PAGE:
Planning overhaul stays as chancellor ditches mini Budget

The government is to press ahead with investment and planning rules changes, despite scrapping most of its tax policies.

Yesterday chancellor Jeremy Hunt scrapped a number of policies announced in September’s mini Budget by former chancellor Kwasi Kwarteng, including reform of IR35 and a reduction in the basic rate of income tax.

However, the Treasury has confirmed to Construction News that plans to fast-track infrastructure projects and set up a series of “investment zones” to boost growth remain in place.

A spokesperson said it was committed “to work on accelerating infrastructure projects as set out in the growth plan”.

The investment zones had been one of the key policies of the mini Budget, with prime minister Liz Truss establishing the concept which would include some deregulation of planning policy.

Policies announced by Kwarteng on 23 September included plans to reform vast parts of the planning system for infrastructure, citing a 65 per cent increase in time it has taken to grant Development Consent Orders for major projects since 2012 as an example of a “broken” system. Changes to judicial review laws were mooted.

The former chancellor also announced plans to release surplus government land for new homes and relax rules on onshore wind schemes.

However, disarray in the financial markets, a slump in the value of sterling and a spike in government borrowing costs as investors took fright at the uncosted tax cuts led to Kwarteng being ousted as chancellor last week.

In a video statement yesterday morning new chancellor Hunt promised to “steady the ship” of government to ease investors’ fears and settle financial markets. 

The future of overall policy is still uncertain, however, with national media outlets reporting that some Conservative MPs are moving to try to replace Truss as prime minister.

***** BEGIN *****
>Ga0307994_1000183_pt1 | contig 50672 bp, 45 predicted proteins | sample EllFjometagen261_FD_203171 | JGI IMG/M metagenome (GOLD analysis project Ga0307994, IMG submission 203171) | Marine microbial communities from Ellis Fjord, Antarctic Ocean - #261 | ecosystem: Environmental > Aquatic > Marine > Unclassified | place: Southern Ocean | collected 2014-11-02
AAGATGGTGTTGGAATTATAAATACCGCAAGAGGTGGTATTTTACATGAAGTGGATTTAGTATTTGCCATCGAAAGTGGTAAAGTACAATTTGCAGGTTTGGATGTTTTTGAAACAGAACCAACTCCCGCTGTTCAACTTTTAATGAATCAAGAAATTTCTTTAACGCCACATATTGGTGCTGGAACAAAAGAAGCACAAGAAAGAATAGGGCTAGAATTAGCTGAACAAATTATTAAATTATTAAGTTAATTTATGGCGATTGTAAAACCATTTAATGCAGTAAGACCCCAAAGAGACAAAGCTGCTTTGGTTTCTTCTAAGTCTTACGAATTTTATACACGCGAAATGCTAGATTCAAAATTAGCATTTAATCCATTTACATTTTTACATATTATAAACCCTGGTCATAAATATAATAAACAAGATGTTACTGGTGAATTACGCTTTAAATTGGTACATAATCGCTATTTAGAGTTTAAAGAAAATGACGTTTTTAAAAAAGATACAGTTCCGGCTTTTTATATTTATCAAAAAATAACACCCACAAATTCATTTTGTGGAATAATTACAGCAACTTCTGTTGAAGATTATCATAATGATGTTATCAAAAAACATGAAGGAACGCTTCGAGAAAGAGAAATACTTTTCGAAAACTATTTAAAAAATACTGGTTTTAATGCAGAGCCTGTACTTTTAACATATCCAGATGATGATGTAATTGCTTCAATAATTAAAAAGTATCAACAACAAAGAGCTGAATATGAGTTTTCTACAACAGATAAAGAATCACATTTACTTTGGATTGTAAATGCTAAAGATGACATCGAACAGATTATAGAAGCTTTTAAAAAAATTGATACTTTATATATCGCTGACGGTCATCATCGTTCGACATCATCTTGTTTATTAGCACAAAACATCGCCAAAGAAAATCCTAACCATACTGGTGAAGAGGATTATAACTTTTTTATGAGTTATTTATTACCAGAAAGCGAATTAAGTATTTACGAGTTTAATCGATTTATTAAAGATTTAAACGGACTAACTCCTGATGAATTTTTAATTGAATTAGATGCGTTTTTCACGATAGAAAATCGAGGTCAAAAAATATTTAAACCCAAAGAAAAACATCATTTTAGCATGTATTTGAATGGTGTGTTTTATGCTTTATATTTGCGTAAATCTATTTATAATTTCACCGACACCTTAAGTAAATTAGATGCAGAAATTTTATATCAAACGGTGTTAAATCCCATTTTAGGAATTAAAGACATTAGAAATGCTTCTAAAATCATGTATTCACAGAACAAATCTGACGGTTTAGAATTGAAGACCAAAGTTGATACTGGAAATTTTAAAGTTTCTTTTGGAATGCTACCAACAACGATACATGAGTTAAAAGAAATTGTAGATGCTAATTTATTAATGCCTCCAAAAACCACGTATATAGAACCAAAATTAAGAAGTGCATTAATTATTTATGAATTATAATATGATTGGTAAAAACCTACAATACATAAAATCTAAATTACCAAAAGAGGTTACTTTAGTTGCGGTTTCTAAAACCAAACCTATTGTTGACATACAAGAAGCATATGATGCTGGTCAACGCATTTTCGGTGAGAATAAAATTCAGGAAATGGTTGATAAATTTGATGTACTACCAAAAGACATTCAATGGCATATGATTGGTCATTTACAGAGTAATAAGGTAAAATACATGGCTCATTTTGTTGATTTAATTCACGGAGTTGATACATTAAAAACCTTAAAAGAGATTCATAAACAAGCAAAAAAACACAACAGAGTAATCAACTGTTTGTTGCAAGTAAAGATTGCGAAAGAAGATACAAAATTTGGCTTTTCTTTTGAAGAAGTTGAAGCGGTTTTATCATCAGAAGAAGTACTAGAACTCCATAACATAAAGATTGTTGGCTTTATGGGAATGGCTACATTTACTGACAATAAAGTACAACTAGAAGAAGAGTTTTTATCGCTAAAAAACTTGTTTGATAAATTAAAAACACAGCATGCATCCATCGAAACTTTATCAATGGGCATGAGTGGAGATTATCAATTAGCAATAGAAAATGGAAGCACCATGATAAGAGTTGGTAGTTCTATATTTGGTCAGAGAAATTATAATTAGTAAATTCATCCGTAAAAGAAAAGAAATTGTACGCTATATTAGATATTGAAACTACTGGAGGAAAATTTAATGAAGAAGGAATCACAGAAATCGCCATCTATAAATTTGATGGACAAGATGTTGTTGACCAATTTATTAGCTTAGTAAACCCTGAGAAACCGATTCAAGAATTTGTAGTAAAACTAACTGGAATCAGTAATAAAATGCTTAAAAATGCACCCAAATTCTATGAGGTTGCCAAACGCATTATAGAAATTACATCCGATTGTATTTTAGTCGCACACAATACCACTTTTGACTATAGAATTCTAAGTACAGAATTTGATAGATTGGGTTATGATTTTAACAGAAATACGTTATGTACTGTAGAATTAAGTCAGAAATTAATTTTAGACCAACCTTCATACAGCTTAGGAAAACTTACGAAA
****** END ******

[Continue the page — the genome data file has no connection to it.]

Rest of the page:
Speaking after Hunt’s statement, Gleeds chief executive Graham Harle said the main issue for the government was one of credibility. “We have seen some attempts at steadying the ship of state and the markets appear to be responding positively. The issue is now one of credibility,” he told CN.

“What we need most from the government is to deliver confidence and having what is in effect the UK’s new financial director usurping the PM is not tenable. I suspect it will need either a new PM or a new government to bring some stability. We cannot continue with this ‘hokey cokey’ approach – one minute policies are in, the next they’re out.”

Labour shadow chancellor Rachel Reeves said: “All the chancellor’s statement underlines is that the damage has been done. This is a Tory crisis made in Downing Street, paid for by working people with higher mortgage and higher borrowing costs. They’ve lost all credibility

“The chancellor said growth requires ‘confidence and stability’. It is clear the Tories can’t provide this.”

Andy Chamberlain, director of policy at the Association of Independent Professionals and the Self-Employed (IPSE), called the move to scrap IR35 reforms a “spineless decision”.

Hunt had said the government changed its tax plans “to ensure the UK’s economic stability and to provide confidence in the government’s commitment to fiscal discipline”.

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